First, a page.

During my leadership training five years ago at The Legacy Center in Durham, NC, one challenge was to approach a stranger and perform a selfless, random act of kindness. This is not something we as a society are comfortable with nor have we incorporated easily into our complex social norms and rituals. That’s why it is considered an opportunity to go from Me to We.
Who knows what would happen if you modeled the same approach at your next birthday celebration? Want to try it? There’s an old Talmudic saying: to do something positive will make a difference for seven generations.
And, yes, connections matter.
Today, I’m in Los Angeles with my son after spending a week in Santa Cruz, California, with my 96-1/2 year-old mother who is in declining health, and after a day-and-a-half romp around San Francisco with my sister. I am midway through my return trip from Oaxaca to North Carolina. From here, I meet my husband Stephen for three weeks on a quiet lake in Maine. Then, back to NC, then back to Oaxaca for our Day of the Dead Photography Expedition. Today, I am far from Oaxaca, though she is always in my heart and in my mind’s eye.
Archives of American Art historic film footage from 1930’s Mexico: A rare delight
From the Smithsonian Institution’s Archives of American Art, here is rare and restored footage of 1930’s Mexico, filmed by expatriate artists Stefan Hirsch and Elsa Rogo while they were living in Taxco, Guerrero, Mexico and visiting Tehuantepec, Oaxaca. Thanks to Patricia Thompson, a Oaxaca Cultural Navigator blog follower for bringing A rare delight: Mexican home movies from the 1930’s to my attention. The film footage (a bit over 33 minutes) and accompanying article are so wonderful, I want to pass it on to you to enjoy as part of Mexican cultural history. Several of the nine film clips are in color, unusual for home movies at the time. The movies are part of a collection that includes correspondence, writings, art work, photographs, printed material and financial and legal records that document the artistic, teaching, and journalism careers of husband and wife Stephan Hirsch and Elsa Rogo.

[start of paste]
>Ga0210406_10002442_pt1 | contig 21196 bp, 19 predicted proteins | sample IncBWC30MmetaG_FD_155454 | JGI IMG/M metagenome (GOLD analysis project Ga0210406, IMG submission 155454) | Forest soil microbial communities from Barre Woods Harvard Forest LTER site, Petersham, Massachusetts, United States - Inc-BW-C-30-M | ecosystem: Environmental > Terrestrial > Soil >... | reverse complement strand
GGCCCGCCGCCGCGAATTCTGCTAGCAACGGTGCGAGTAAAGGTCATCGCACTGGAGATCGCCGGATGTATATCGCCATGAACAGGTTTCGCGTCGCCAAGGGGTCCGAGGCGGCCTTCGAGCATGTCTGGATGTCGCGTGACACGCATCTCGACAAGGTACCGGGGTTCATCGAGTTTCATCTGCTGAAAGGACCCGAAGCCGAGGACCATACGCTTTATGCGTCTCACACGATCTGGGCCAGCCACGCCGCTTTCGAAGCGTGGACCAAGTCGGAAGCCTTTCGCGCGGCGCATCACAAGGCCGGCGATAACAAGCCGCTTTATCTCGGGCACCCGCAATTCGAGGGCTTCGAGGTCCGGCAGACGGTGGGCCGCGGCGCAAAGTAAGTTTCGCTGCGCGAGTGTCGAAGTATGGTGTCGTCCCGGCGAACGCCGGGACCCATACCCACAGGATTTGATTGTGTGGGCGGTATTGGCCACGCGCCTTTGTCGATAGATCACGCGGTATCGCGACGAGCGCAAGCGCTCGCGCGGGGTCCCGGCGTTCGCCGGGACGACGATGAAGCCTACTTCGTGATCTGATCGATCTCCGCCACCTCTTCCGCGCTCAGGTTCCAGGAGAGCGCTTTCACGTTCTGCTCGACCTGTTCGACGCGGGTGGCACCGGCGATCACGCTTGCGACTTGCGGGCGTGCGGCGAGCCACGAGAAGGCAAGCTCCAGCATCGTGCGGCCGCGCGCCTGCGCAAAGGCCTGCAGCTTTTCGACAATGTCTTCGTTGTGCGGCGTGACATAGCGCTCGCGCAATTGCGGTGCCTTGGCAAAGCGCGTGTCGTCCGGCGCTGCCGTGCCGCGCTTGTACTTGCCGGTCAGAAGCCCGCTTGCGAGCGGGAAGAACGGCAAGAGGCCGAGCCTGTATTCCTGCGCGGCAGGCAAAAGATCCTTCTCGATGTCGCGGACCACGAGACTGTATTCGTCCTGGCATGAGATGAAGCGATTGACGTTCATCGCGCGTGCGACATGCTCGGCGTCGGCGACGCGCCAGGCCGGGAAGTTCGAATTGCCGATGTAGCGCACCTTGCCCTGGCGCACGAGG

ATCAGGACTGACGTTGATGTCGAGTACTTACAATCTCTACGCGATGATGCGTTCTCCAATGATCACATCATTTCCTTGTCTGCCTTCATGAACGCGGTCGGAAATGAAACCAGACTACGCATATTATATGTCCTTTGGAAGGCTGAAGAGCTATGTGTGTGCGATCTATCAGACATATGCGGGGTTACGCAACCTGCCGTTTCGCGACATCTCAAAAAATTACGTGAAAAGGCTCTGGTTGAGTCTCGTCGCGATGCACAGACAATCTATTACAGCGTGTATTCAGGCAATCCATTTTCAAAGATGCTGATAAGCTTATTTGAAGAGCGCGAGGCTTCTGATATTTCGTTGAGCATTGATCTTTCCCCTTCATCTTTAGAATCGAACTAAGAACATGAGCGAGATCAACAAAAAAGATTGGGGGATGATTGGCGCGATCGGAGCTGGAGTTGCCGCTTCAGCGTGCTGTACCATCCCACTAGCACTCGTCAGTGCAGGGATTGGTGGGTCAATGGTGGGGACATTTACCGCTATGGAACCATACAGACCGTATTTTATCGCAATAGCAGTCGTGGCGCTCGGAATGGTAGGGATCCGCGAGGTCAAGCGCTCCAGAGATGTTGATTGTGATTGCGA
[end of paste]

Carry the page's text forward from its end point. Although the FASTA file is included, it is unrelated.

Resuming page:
To put the footage in context, during the era that Hirsch and Rogo filmed, Frida Kahlo and Diego Rivera were living and working in Mexico City, and the Fred Davis and William Spratling silversmith workshops were active and training the next generation of master Mexican silversmiths in Taxco. At the same time, Lazaro Cardenas was elected president of Mexico. Cardenas instituted sweeping land reforms turning over control of agricultural land to peasants, and established state ownership of the petroleum industry removing American corporate ownership of the national resource.
If you see something in the news that you think would be of interest to our readers, please let me know so I can share it! And, we have TWO SPACES LEFT in our Day of the Dead Photography Expedition starting October 28. Come along.
And, just in from fellow blogger Shannon Pixley Sheppard on Oaxaca’s latest archeological discovery, burial remains in Santa Maria Atzompa. So much to love about Mexico!
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Posted in Cultural Commentary, Oaxaca Mexico art and culture, Photography
Tagged blogsherpa, documentary, Film, Mexico, Oaxaca, photography